When Patrick Sloyan covered the Gulf War for Newsday, one of his unexpected duties was counseling novice war reporters on what to do when scud missiles hit nearby. "Get down on the ground, get low," he told them. Mr. Sloyan had served in the military in the 1950s, so, unlike his terrified companions, he knew what to do in hostile conditions.
Ten years later, covering a war isn't any less dangerous for those who have more experience with a pen than with a rocket launcher. On Friday, British newspaper The Guardian reported that the Taliban is offering $50,000 to Afghans who kill Western journalists - a group that as of last week had died in greater numbers than allied military and intelligence personnel.
But other changes have occurred in war reporting since the tanks rolled in Kuwait - advances, in the form of satellite and video phones, and obstacles, in the form of more limited access to the battlefield. Now, say observers, reporters can deliver news from war zones in real time, but they have less to tell.
"Today, war reporting means not that you know what's going on and you make judgments about what's safe and appropriate to report. The military profoundly limits the access of reporters and thus what reporters know," says Tom Rosenstiel, director of the Project for Excellence in Journalism.
It's the new technology that makes the Pentagon nervous, says Mr. Rosenstiel. Censorship is no longer possible, now that reporters can carry their means of transmission with them - unlike World War II, for example, when reporters' dispatches had to be transferred by the military, once they were reviewed. As a result, "a great deal more of what we consider war coverage today occurs in the Pentagon press briefing room," he adds.
Despite the military's misgivings, video phones and laptops appear to be as much a part of modern war reporting as the flak jacket. Laptops have been in battle since the 1980s, but satellite communication is a product of the 1990s. Not only does it mean that the media can literally file from anywhere, they also allow news organizations to keep up with an audience that has grown accustomed to getting information quickly. "We are reporting for a public that checks back with their favorite websites four, five, six times a day, and they expect to see updated news," says Tom Kent, a deputy managing editor at The Associated Press.
Thanks to new technology, reporters are able to communicate with one another more easily - so people on location in the desert can talk with those covering the Pentagon or the White House to confirm details. "All of this technology was available in the Gulf War, [but] it was just really primitive," says Bob Murphy, a senior vice president at ABC News.
One of the first high-profile uses of a video phone came this spring, when CNN used one to report live on the freeing of the US spy-plane crew by the Chinese. By comparison, during Vietnam, it would have taken about 24 hours to get the footage.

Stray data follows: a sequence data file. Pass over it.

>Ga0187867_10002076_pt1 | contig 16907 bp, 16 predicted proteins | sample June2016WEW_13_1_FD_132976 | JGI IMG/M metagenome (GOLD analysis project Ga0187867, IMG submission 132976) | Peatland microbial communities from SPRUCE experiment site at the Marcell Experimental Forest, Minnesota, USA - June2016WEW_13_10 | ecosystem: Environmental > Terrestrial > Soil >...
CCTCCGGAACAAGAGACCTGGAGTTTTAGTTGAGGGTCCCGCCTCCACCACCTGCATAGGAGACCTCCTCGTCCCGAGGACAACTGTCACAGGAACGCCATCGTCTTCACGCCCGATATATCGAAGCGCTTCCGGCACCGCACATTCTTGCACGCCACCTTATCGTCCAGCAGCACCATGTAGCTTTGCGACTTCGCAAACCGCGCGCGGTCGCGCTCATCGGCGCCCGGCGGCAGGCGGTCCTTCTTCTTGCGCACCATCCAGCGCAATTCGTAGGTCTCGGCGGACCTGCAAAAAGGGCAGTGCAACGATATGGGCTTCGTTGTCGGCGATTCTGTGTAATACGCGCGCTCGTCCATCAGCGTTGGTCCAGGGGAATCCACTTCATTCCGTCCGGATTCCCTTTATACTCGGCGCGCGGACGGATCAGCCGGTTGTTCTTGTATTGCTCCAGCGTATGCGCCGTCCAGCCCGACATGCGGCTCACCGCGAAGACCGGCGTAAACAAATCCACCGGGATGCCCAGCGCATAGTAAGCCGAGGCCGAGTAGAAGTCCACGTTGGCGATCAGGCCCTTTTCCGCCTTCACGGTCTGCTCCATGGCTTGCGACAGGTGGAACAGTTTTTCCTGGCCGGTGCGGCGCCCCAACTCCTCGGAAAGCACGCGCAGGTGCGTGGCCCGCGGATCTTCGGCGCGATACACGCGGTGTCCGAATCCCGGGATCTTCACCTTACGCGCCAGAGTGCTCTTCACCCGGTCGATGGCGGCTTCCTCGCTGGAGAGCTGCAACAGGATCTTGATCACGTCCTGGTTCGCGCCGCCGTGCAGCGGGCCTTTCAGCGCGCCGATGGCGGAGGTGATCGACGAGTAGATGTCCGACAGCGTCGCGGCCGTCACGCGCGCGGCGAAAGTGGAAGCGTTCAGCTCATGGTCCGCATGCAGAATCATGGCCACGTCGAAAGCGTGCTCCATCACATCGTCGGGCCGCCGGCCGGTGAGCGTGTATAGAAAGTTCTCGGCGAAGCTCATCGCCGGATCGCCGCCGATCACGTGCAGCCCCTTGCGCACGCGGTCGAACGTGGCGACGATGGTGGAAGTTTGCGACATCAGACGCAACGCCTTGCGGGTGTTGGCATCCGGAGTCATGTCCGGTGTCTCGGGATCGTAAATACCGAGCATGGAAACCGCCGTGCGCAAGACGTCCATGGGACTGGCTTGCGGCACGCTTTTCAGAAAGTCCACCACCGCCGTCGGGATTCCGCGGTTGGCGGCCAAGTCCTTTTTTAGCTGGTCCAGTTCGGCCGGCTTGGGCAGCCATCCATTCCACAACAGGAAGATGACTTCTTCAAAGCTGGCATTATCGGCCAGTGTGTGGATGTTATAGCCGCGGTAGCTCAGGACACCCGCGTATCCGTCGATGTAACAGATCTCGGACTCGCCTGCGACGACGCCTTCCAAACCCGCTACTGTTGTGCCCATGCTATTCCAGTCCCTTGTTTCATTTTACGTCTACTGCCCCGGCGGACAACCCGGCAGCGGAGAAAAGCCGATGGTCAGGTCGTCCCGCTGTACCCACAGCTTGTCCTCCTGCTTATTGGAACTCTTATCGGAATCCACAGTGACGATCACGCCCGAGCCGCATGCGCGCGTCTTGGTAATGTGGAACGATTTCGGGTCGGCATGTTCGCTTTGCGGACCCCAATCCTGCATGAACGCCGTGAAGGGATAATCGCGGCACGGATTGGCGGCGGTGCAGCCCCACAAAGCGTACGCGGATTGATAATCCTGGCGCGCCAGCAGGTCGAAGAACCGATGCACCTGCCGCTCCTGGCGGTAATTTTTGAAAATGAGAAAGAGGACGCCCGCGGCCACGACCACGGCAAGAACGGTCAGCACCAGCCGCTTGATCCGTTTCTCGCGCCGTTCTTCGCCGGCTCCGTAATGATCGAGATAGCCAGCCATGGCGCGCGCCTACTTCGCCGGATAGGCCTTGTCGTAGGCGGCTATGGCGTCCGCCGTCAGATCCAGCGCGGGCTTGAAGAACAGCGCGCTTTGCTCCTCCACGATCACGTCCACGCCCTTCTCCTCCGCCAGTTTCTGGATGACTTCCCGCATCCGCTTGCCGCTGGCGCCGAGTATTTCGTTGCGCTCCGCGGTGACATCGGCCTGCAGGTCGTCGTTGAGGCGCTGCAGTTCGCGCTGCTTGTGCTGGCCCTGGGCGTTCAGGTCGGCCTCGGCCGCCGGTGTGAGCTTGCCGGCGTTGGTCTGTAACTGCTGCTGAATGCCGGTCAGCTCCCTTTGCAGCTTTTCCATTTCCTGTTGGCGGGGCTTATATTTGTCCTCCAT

But what journalists have gained in time and convenience, they have lost in access to the military itself.
Reporters weren't always on the battlefield - years ago, junior officers were used as a source of information. Independent reporters first came on the scene during the Crimean War (1853). In the past century, their presence on the front lines has been well-documented: helping the wounded in World War II or taking cover with frightened soldiers in Vietnam.
During the more recent Gulf War, the roughly 1,400 reporters based in Saudi Arabia got much of their news at daily briefings, but the government did arrange for them to visit sites where troops were operating. Especially at first, reporters in Afghanistan had "substantially less access than in the Gulf War," says Mr. Kent.
A week ago, the Marines started allowing a handful of journalists to accompany troops into the country for the first time.
Rosenstiel and Sloyan say the military's more limited approach to access started during the invasion of Grenada in 1983. The Gulf conflict, in particular, is widely regarded as a war where reporters had few opportunities to see firsthand what was going on. "As a result of the censorship in the Persian Gulf, we have lost our history. There were no independent news people out taking pictures or writing ... with the troops in action," says former CBS News anchor Walter Cronkite.
But what raises journalists' ire has yet to fire up the public. In a recent survey by the Pew Research Center, half of respondents said the military should have more control over war news than media have.
Particularly for the families of servicemen and women, that's not a good precedent, says Sloyan, who won a Pulitzer Prize for reporting he did after the Gulf War, including articles about US casualties caused by "friendly fire", which had been covered up. "The press is like the uncle representing the family," he says. "They go to the front line and say, 'Well, how's Johnny doing? What's going on here? Who's running this operation? Are there needless frontal assaults?' "
Mr. Cronkite says there's another reason people should care about how the military operates: "We must know what they are doing in our name."
To try to find that out, reporters in this war, as in Cambodia decades ago, have had to strike out on their own. On a good day in the chaotic situation in Afghanistan, that has meant finding stashes of abandoned Taliban and Al Qaeda documents. On a bad day, it has meant facing life-threatening situations.
In fact, Cronkite calls the situation in Afghanistan "the most dangerous, I think, that correspondents have ever put themselves in in modern times."
"It's ironic," says Rosenstiel. "We know less, and we're more of a target."